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Rees, Amanda. The Great Plains Region. The Greenwood Encyclopedia of American Regional Cultures. ISBN 0313332665, 9780313332661. Edition illustrated. Publisher Greenwood Publishing Group. 2004. ISBN 0313327335, 9780313327339. Page 222

The Matador ~ Famous Saskatchewan Ranch Saskatoon Star Phoenix - Google News Archives Search May 5, 1945.

[1] Turner, Allan R. Pioneer Farming Experiences Saskatchewan History Volume VIII. Spring 1955. Number 2. Saskatchewan Archives Board. Saskatoon, Saskatchewan. 1955. Page 55.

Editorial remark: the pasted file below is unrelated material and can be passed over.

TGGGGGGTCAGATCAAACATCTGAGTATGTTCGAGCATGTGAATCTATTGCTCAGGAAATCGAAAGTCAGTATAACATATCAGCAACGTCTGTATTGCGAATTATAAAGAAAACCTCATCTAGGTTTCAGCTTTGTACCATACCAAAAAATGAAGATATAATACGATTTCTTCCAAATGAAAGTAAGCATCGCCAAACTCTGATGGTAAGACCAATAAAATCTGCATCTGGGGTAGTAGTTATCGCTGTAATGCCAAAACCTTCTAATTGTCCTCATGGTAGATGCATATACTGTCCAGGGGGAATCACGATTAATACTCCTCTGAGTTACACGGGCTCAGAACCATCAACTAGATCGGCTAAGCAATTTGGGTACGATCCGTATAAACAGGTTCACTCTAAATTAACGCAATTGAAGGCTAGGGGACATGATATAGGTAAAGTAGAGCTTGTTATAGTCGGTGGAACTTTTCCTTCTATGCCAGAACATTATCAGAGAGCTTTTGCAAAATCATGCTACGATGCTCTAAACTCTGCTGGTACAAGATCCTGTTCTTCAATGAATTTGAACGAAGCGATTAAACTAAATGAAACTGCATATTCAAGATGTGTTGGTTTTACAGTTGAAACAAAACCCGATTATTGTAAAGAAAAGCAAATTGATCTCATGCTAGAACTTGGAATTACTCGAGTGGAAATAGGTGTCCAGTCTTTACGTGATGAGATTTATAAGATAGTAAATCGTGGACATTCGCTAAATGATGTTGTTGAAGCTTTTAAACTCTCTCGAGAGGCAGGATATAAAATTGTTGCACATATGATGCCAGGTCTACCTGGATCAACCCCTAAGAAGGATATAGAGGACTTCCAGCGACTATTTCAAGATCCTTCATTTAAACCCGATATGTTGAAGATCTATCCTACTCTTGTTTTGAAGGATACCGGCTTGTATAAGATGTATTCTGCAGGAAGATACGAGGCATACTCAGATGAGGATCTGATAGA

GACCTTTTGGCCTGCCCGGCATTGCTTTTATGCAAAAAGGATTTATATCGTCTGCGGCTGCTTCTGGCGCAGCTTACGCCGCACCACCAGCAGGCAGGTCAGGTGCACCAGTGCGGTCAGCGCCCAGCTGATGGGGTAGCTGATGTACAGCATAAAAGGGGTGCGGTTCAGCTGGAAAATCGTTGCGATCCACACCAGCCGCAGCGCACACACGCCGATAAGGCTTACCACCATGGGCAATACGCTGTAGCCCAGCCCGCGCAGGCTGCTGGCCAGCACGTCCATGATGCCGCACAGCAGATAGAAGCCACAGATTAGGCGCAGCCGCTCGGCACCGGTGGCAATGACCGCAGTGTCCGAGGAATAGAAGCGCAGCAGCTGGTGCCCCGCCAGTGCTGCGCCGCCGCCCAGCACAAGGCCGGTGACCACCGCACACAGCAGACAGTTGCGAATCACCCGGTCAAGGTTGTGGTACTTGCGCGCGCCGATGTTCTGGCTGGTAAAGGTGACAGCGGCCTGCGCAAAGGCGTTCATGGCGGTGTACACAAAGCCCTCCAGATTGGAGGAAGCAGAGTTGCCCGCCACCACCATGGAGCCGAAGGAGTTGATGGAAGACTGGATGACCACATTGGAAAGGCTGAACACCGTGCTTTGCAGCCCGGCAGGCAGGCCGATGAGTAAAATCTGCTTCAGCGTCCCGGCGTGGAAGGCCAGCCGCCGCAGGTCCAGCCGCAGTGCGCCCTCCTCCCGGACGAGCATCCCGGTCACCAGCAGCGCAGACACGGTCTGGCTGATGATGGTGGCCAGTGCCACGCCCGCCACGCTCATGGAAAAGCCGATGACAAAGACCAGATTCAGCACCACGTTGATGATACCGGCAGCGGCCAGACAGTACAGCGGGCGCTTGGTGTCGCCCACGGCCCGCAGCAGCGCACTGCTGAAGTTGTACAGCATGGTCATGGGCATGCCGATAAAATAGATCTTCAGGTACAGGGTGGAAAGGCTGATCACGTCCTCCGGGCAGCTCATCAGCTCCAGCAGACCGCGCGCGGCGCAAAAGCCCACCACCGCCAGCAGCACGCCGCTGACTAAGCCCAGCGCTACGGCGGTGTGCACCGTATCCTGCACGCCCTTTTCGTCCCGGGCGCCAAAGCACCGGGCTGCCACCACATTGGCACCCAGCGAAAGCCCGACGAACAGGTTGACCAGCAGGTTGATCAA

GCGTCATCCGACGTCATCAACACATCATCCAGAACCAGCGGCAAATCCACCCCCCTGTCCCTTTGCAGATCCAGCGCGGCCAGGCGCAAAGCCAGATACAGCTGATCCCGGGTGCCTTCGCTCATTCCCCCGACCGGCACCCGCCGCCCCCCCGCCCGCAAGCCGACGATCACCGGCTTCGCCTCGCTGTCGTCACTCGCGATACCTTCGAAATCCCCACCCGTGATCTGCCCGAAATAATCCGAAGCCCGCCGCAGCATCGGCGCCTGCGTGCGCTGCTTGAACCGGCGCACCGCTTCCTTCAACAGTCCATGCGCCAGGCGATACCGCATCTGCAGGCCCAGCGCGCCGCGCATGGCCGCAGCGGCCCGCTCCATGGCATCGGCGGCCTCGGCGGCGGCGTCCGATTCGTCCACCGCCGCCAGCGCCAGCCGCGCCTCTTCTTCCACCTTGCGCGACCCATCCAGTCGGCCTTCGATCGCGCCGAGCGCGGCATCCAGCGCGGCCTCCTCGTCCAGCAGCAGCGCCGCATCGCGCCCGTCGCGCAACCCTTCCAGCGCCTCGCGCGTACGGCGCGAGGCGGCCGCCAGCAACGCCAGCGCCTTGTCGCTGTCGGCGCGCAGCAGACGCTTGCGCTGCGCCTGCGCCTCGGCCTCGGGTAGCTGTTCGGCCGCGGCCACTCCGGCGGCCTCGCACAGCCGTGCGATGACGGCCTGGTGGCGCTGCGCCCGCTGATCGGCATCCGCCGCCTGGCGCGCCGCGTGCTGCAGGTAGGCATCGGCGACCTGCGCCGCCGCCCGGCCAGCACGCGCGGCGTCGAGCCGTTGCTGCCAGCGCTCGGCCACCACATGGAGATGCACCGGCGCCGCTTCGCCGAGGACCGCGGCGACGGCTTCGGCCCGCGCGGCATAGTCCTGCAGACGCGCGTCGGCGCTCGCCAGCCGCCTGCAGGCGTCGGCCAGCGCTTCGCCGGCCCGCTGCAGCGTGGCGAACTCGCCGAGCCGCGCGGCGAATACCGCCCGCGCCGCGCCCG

What to Search Topics ~ Genealogy and Family History Library and Archives Canada. Government of Canada. 2010.

Further Information:



Census Information

Saskatchewan History and Ethnic Roots

1919 Alberta, Saskatchewan Manitoba Waghorn's Guide

1925 Alberta, Saskatchewan, Manitoba Waghorn's Guide

Gazetteer of U.S. and Canadian Railroads 1922

Saskatchewan Highway Map 1925

Rand McNally 1924 Indexed Pocket Map

Saskatchewan Wheat Pool Maps 1924